The JAK system is a simple credit union approach, which are banks people put savings into and can get loans from at low interest.  They are very desirable “mutuals”, but they can’t help to get impoverished unemployed workers into producing and earning, because these people have no savings.  More importantly, credit unions fit comfortably within the existing economy; they do not help us to replace it.

The Grameen Bank is much the same, providing very small loans to very poor people but aimed only at enabling them to prosper as a private entrepreneur within the existing competitive, profit-driven consumer-capitalist system.  That’s better than not being able to get the loans (although often when one recipient “prospers” he just takes sales from less “efficient” competitors.)  So how can we use the credit union’s cooperative or mutual or self-help nature to connect idle poor people with available but idle productive resources…in a way that does set up a radically new economy?

            How to do it.

Firstly, the crucial point about this money creation business should be re-emphasized.  It is simply to connect available but idle productive capacity with the needs it could be meeting ... to enable production to meet needs to get started.  Money should be thought of as only a device, procedure, which enables previously idle productive capacity (land, timber, labour…), to be brought into production.  So we must focus on those unmet needs and that unused productive capacity…and just bring them together.  We don’t need (normal) money to do that…we just need to organise.  Here’s a simple way.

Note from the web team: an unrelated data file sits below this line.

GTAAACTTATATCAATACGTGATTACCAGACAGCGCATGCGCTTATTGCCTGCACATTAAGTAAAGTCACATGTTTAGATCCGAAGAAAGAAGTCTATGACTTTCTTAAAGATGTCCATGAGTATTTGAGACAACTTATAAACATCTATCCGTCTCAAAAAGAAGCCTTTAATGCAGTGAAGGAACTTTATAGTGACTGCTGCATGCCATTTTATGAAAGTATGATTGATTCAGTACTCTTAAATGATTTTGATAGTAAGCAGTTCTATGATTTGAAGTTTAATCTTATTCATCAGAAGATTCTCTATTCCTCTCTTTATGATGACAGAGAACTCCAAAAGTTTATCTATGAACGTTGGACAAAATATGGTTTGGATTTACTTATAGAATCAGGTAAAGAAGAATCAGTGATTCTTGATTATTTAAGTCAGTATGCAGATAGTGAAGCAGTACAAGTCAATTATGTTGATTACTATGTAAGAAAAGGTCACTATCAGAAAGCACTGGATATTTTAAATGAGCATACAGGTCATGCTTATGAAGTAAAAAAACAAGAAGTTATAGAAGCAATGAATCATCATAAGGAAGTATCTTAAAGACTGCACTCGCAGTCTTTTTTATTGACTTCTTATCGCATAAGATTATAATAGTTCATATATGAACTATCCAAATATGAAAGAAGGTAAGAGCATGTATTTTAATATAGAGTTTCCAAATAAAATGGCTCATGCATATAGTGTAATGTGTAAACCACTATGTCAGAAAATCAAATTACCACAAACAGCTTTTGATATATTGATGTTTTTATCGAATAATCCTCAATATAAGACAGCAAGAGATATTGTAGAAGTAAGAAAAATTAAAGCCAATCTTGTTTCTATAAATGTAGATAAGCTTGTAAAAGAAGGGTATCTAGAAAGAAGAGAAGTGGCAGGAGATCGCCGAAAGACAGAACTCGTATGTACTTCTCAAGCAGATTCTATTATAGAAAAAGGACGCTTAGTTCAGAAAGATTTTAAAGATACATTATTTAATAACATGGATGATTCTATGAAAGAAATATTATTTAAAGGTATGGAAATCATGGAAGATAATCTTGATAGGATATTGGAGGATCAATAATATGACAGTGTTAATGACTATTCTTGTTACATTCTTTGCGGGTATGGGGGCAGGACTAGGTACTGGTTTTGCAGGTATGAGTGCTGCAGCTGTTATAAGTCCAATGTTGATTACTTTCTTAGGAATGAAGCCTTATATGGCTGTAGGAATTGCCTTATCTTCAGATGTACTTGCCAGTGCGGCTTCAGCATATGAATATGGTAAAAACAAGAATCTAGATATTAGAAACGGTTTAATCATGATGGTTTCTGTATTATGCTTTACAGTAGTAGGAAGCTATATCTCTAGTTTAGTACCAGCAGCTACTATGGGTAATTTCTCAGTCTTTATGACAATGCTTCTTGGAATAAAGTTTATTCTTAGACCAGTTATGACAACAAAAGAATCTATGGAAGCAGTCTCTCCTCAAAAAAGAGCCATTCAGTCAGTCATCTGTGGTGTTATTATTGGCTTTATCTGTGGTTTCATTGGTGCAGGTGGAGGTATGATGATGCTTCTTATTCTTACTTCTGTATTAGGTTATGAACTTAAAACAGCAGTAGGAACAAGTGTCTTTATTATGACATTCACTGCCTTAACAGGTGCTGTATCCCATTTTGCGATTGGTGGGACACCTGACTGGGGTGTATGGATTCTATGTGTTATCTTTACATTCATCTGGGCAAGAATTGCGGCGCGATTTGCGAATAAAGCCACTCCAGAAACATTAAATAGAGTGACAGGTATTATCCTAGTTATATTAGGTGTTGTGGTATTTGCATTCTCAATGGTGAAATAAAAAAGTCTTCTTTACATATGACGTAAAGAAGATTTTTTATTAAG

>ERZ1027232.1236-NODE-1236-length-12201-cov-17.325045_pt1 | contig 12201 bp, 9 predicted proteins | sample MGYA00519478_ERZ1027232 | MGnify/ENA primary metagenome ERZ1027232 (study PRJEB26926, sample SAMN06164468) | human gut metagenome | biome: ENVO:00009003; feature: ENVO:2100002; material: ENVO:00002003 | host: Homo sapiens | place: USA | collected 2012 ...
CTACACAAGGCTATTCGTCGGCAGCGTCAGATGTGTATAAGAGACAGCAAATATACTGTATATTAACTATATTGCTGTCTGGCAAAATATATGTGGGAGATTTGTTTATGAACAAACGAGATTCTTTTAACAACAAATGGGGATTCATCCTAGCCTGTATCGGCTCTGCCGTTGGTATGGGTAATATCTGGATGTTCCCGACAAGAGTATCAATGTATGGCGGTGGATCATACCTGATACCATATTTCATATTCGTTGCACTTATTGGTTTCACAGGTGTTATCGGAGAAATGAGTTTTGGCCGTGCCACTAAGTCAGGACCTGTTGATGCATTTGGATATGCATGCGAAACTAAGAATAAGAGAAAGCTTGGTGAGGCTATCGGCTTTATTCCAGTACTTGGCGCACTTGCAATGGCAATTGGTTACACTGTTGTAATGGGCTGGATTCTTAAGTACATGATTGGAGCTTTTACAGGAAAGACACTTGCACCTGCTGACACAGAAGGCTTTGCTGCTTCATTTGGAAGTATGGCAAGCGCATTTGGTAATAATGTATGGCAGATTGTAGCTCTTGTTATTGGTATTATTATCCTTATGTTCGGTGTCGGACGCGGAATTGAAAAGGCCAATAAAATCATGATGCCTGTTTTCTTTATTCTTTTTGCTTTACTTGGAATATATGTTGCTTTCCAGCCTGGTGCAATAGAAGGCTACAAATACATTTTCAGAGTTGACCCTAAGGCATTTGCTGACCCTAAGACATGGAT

A group, which could be a council, a church, a charity or just a few friends, organises a productive venture such as a community garden or bakery or workshop, in which previously idle people can come together to produce some of the things they need, using cheap or costless local resources.  Time contributions are recorded and these entitle people to the associated proportion of the output at a later date.  When I work an hour in the garden l receive a piece of paper saying I have put in that much time and thus can have the associated proportion of the goods produced.  These pieces of paper are a new currency.  lf we set up several ventures then the money I “earn” in one of them, say the garden, would entitle me to an appropriate share of the output from the garden, or the bakery, or the  sandal making cooperative, or the fish ponds, or the home help co-op, etc.

Those bits of paper are new money and their role is simply as a recording device.  Obviously the introduction of the currency is not the most important element in this process; the key factor is organising the cooperative “firms”.  Also obvious is the way the currency works; you can see what its desirable effects are and why they occur, and how they create/enable increased contributions and incomes. (…which substitution currencies like Berkshires do not.)

What we have done here is create and add on a new economic sector, an Economy B, involving economic activity, producing, buying and selling that previously could not take place, and we have created a simple form of “money” to enable us to keep track of who contributed what and who is entitled to what.  This new economy is extremely radical.